"In Nature, there is only really one economical way to make balls," says Keinan. "Nature takes repeated tiles with icosahedral symmetry - using pentagons just like a soccer ball. We designed pentagonal tiles that can bind to one another, self-assembling to form a hollow sphere."
Previous in vitro experiments with viral capsids provided proof of the feasibility of self-assembling containers that have icosahedral symmetry with 60 identical structural units ("The familiar and the unexpected in structures of icosahedral viruses").
"We decided to initially explore the generality of the phenomenon by producing autofabricated physical models of viral assembly units, choosing to model the pentameric assembly intermediate of the poliovirus" says Keinan. "These structures are composed of five copies each of four individual protein chains, and they make a well shaped five-sided assembly with complementary shapes and electrostatic charges along the five edges. By appropriate placement of oriented magnets as analogs to the electrostatic complementarity, we produced a model that mimics the self-assembly of the virus from twelve pentameric assembly intermediates."
Keinan explains that the key aspects of this model were the fivefold symmetric tiles, the appropriate curvature at the tile interfaces, and the geometric and magnetic complementarity of the interfaces. "Although intellectually we knew that this type of self-organization occurs spontaneously, watching it happen from random shaking on the macroscopic scale was inspirational" he says.
One question that arises from this physical experiment of course is why this assembly take place so rapidly? "Clearly the answer is in the symmetries of the tiles and capsid and the redundancy of the interfaces; they are all self-complementary and there are five equivalent faces per tile, and there is only one most stable configuration, the assembled capsid" says Keinan. After all, there are 9.75 quadrillion (a number with 15 zeroes) ways for 12 pentagonal tiles to be put together.
Having demonstrated their tile self-assembly on a macroscopic scale with plastic tiles, Keinan and his team then translated these models to the molecular scale by using the pentagonal core of the hydrocarbon corannulene (C20H10), also nicknamed 'buckybowl', because of its fivefold symmetry, appropriate curvature, and rigidity.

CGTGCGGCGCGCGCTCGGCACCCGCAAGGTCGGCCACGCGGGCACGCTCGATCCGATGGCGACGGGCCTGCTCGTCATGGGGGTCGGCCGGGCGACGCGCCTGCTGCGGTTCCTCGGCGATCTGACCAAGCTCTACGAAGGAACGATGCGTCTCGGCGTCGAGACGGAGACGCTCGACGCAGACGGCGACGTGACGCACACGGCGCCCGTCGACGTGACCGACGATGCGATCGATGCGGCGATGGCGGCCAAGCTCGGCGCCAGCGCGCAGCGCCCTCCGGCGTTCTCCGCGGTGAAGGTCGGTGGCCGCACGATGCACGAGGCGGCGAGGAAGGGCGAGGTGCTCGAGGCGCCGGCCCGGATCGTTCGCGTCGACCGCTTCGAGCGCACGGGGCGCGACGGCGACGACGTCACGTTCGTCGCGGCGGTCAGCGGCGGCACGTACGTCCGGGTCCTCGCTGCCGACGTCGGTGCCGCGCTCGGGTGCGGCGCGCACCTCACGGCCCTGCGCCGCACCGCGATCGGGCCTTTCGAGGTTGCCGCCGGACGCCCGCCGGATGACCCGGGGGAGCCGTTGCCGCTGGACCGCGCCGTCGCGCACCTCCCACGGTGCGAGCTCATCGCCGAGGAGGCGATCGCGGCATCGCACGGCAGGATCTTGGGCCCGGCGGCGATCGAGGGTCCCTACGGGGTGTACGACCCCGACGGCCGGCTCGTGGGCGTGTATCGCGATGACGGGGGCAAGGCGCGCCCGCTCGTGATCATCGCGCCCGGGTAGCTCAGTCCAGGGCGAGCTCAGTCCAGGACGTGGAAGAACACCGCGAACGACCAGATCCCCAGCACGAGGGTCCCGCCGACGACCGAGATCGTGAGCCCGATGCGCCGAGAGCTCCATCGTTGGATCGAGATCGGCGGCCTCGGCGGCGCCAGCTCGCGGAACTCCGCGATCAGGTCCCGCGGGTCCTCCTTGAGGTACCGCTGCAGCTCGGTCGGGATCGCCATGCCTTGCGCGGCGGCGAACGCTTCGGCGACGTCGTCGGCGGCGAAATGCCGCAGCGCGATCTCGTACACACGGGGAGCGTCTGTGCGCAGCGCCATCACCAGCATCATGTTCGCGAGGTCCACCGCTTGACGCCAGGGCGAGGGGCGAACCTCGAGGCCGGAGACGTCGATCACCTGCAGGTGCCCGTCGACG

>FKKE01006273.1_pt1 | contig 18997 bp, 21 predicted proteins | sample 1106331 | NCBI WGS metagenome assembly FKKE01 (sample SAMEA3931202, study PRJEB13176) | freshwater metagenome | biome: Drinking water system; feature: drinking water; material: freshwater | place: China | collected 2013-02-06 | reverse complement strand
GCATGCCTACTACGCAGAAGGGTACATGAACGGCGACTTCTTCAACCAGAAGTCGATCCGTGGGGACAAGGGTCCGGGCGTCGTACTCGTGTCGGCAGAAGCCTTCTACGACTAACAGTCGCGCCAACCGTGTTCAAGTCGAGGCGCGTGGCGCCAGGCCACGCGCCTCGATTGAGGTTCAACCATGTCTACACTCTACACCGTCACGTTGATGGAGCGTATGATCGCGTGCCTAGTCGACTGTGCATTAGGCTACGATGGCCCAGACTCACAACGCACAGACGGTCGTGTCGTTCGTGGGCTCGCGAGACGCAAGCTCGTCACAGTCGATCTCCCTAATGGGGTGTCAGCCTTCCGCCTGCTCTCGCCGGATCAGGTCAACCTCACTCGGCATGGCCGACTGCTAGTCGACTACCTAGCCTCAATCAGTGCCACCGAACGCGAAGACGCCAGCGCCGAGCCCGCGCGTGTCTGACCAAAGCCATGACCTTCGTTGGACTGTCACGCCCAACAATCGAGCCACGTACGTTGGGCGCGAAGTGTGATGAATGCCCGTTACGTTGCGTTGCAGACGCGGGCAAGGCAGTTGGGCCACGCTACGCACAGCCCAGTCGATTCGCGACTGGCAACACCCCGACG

"Our computational models based upon optimized quantum mechanical geometries and molecular dynamics simulations indicate that appropriately designed corannulene derivatives can self-assemble" says Keinan.
So far, the team have generated a half-sphere in the lab, but they are confident that further work will lead to an intact structure. At around 3nm wide, these spherical containers are on a scale between fullerenes and viral capsids.
Keinan's methodology could solve the problem of designing and synthesizing stable molecular containers having very large interior. This has never been achieved with non-protein subunits. He points out that such structures can serve numerous functional roles, including a) a new platform for alternative, safe immunization, b) synthesis of nanoparticles with uniform size, and c) a new approach to drug delivery and, with larger chemical capsids, even gene delivery.
Michael Berger By – Michael is author of three books by the Royal Society of Chemistry:
Nano-Society: Pushing the Boundaries of Technology,
Nanotechnology: The Future is Tiny, and
Nanoengineering: The Skills and Tools Making Technology Invisible